Captain America is often dismissed as a slightly strong guy in a Star Spangled suit.  And to be sure the directors do an excellent job of making Cap's fighting prowess a fun visual spectacle.  But the movie wisely goes out of its way to point out how smart Steve Rogers is.  He isn't just a fighter, he is a leader and a strategist.  Evans does a great job of playing him as sincere but not naive.  He is an honest, earnest man who is not blind to the subterfuge of others.  Some of my favorite moments in the movie are when get into Steve's head and see what he sees.  This was especially fun right before one of my favorite sequences in the film, a knockdown elevator fight between Cap and 10 killers.

Evans embodies the character perfectly.  He has the physicality of a warrior, but he has the easily likable personality that people immediately become his friends, like veteran Sam Wilson (Anthony Mackie).  He has a much larger and deeper character arc than in his previous films.  But Evans wisely plays Steve as a man of the Greatest Generation and holds his pain in with quiet dignity.

The supporting cast is also excellent.  Johannson plays the Romanov as cynical and violent in a way that acts as a wonderful foil to Steve as they make an exciting fugitive odd couple.  Mackie brings a lot of charisma to a character that could be reduced to flunky/sidekick.  Jackson does a great job as a cold pragmatist that is, much against his own will, being influenced by Captain America's idealism.  Redford visibly wears his age, but he still brings his A game to this part.

The Winters Soldier departs from the other Marvel films in its serious tone.  There are some good comic relief moments, like Natasha constantly haranguing Steve to ask a girl out.  But the other films have their tongues often firmly planted in their cheeks, as we saw with Trevor Slatery (Ben Kingsley) in Iron Man 3 or intern Darcy (Kat Dennings) in the Thor movies.  You don't have any of that in the new Captain America movie.  It is much more in tune with the recent DC movies like The Dark Knight and Man of Steel.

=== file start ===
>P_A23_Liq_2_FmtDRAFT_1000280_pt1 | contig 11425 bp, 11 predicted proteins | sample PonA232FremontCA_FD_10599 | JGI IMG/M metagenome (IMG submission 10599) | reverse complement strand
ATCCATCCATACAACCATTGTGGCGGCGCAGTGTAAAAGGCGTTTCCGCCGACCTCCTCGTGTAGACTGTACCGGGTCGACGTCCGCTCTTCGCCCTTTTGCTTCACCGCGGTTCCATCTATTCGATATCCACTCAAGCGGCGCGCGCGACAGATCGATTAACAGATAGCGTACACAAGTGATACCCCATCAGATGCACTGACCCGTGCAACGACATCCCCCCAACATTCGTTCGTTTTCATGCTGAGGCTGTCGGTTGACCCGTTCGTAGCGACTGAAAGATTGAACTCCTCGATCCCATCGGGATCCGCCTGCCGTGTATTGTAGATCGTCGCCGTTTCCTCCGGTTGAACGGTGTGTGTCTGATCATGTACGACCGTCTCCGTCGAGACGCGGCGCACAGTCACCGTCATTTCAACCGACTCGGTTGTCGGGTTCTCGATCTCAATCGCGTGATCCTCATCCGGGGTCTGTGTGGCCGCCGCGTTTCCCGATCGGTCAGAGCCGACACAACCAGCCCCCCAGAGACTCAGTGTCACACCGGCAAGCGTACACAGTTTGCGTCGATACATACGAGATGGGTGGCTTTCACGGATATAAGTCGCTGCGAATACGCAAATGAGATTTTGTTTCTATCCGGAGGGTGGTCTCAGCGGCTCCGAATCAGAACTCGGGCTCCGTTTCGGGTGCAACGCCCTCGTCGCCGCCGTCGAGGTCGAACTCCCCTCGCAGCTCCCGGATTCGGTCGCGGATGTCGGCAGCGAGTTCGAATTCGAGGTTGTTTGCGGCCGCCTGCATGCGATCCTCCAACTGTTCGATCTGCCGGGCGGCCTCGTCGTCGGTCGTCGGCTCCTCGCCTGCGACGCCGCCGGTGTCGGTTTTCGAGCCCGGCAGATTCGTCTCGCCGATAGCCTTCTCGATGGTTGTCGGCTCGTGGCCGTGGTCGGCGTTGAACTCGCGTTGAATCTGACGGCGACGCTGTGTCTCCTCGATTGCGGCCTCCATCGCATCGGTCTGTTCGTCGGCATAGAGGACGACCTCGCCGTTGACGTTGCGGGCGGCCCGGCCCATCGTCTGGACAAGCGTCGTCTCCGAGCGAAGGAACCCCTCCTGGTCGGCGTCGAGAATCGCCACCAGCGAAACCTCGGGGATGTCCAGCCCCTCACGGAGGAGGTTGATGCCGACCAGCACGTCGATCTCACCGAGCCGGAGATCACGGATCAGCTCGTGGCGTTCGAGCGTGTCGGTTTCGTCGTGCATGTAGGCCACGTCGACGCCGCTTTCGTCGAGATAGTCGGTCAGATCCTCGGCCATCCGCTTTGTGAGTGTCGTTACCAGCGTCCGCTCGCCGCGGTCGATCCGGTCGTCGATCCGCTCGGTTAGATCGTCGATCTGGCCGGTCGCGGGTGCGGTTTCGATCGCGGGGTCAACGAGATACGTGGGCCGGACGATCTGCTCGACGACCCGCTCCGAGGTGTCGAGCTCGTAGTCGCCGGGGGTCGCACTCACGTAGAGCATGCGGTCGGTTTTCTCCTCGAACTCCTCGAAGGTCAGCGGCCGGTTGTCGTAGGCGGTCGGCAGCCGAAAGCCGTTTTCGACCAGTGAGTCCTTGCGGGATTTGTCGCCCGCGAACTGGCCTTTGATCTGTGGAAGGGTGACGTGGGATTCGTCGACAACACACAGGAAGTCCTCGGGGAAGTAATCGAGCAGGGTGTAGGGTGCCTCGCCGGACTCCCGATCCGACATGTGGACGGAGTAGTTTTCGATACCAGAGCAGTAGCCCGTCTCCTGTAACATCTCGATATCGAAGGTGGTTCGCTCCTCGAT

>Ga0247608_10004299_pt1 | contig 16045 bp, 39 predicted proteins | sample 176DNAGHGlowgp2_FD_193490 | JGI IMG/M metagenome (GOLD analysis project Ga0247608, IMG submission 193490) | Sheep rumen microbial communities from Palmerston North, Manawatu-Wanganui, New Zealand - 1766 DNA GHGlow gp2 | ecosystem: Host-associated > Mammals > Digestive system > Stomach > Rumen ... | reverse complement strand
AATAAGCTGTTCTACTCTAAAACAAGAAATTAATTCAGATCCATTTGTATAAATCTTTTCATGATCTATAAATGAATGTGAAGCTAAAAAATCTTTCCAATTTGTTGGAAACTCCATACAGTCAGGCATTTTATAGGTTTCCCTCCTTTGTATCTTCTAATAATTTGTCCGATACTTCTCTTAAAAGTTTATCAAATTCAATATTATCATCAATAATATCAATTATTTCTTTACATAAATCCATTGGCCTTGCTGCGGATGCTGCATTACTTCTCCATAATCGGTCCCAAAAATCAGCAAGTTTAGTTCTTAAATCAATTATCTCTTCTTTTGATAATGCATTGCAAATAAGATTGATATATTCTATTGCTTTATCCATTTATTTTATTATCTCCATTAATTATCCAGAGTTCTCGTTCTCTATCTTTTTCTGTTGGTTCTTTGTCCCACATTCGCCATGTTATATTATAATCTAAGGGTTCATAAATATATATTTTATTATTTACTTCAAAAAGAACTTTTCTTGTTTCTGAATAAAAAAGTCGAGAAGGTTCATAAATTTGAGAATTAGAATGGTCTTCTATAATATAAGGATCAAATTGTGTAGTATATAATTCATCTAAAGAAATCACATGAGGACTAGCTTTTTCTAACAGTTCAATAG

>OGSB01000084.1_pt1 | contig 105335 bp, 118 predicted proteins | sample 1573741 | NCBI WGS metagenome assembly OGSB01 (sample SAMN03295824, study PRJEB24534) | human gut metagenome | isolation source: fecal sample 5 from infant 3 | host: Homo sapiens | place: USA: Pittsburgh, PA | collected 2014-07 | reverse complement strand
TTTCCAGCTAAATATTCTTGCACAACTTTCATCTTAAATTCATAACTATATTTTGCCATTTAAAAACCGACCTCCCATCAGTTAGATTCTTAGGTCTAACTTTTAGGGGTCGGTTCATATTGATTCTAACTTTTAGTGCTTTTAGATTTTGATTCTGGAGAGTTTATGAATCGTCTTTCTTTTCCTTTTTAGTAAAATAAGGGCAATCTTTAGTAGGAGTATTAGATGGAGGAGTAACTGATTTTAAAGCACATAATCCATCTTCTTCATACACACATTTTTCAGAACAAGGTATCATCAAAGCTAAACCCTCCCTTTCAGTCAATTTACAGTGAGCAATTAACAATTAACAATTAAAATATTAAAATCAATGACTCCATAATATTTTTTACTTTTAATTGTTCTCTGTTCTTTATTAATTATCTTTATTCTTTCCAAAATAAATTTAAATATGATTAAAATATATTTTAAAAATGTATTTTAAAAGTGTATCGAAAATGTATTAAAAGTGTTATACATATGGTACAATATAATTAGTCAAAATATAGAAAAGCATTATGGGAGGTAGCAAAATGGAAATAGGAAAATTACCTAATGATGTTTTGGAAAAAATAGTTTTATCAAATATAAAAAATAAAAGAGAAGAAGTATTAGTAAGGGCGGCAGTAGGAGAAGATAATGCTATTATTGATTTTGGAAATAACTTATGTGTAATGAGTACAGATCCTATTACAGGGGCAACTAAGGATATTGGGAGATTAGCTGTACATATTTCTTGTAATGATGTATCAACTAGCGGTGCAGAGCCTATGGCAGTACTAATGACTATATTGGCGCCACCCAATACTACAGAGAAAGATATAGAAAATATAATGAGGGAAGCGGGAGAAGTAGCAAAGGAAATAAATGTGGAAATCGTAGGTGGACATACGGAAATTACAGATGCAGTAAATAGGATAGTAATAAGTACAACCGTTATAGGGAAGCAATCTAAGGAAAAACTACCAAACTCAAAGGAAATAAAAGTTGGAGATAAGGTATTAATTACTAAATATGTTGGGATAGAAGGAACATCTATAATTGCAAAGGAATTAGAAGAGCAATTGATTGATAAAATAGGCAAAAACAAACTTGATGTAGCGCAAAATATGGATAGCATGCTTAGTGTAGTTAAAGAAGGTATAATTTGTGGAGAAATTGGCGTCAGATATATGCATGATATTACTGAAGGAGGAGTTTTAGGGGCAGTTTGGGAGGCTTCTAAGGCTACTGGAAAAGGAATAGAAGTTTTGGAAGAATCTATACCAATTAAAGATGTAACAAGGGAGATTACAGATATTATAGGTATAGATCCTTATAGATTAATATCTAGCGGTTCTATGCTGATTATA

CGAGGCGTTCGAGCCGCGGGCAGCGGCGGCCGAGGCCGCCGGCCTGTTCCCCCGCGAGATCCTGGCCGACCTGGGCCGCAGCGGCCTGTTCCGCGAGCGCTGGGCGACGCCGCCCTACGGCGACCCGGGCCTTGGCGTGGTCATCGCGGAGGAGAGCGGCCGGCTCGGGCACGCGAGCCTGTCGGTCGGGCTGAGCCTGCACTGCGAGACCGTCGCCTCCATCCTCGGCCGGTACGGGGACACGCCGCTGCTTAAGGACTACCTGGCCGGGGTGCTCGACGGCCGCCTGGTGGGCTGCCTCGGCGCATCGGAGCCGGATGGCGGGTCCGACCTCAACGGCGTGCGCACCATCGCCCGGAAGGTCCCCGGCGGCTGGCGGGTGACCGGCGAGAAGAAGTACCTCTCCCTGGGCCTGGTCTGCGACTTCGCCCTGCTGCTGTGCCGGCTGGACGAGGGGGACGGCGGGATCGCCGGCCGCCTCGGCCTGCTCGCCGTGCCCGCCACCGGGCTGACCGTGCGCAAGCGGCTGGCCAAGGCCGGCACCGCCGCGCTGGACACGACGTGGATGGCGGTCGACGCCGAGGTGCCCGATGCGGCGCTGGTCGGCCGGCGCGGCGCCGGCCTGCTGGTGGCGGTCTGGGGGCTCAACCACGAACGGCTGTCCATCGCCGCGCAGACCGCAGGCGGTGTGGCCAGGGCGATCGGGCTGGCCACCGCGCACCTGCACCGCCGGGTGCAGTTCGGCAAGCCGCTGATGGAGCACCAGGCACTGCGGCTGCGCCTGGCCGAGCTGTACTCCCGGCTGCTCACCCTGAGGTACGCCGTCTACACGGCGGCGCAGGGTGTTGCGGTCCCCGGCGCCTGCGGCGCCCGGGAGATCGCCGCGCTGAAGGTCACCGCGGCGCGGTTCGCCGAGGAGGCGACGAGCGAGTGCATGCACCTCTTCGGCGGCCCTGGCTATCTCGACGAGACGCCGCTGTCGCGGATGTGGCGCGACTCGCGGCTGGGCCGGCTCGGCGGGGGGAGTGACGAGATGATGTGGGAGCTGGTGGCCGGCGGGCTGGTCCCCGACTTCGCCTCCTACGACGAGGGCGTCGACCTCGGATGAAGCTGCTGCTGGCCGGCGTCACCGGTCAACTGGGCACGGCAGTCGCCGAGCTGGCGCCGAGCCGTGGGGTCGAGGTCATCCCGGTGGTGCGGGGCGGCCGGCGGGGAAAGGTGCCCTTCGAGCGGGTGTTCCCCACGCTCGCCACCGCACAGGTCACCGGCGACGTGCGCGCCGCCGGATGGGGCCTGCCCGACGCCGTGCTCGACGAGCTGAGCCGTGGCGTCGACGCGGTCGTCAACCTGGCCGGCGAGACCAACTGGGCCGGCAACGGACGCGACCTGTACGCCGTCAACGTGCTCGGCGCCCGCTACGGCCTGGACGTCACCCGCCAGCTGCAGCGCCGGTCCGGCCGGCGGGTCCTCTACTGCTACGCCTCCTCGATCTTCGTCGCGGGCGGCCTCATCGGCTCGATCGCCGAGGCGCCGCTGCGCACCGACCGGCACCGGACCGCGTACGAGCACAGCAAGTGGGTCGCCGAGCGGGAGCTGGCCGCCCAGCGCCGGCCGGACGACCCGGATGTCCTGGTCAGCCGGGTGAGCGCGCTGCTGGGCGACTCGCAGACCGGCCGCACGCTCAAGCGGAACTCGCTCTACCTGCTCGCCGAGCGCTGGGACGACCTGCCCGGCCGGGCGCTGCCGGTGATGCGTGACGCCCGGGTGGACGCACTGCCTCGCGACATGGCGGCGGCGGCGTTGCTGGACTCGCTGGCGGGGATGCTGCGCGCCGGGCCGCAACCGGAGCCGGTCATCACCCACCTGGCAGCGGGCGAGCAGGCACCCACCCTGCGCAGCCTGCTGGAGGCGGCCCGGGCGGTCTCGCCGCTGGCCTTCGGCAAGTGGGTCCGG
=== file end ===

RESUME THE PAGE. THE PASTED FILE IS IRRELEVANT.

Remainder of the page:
The themes are also more ambitious than anything we've seen from Marvel.  Political thrillers are difficult because you don't want to date yourself by staking your theme to a particular time and place.  You also want to avoid strong allegory to a particular political party or ideology or you could alienate your audience.  Wisely, the story deals with universal ideas of freedom vs. safety.  When the main enemy is revealed, there is actually an understandable perspective espoused that is diabolic in its pragmatism.

And it works so well because the filmmakers don't betray Captain America's essential character.  Even as he becomes disenchanted with his government, he never once puts that view on his country.  He is a character who not only embodies American exceptionalism, but he believes that believes that Americans are exceptional.  He knows that we are capable of great evil, but he also inspires good.

I have seen the movie twice now and it is even better the second time around.

The Avengers is a movie magic that almost no one can touch.  But Captain America: The Winter Soldier is the best of all the other Marvel movies.

4 and 1/2 out of 5 stars

Friday, April 11, 2014

Film Review: Veronica Mars

Most people know about the Kickstarter phenomenon that is the Veronica Mars movie.  The low-rated TV show with a cult following was so beloved by the creators and fans alike that they raised money on the Internet to fund a full length feature film in only a few hours.

So was it worth the wait.

For any Veronica Mars fan, like myself, the answer is a resounding "Yes!"

For those who are not fans of the show will still find a fine and enjoyable mystery.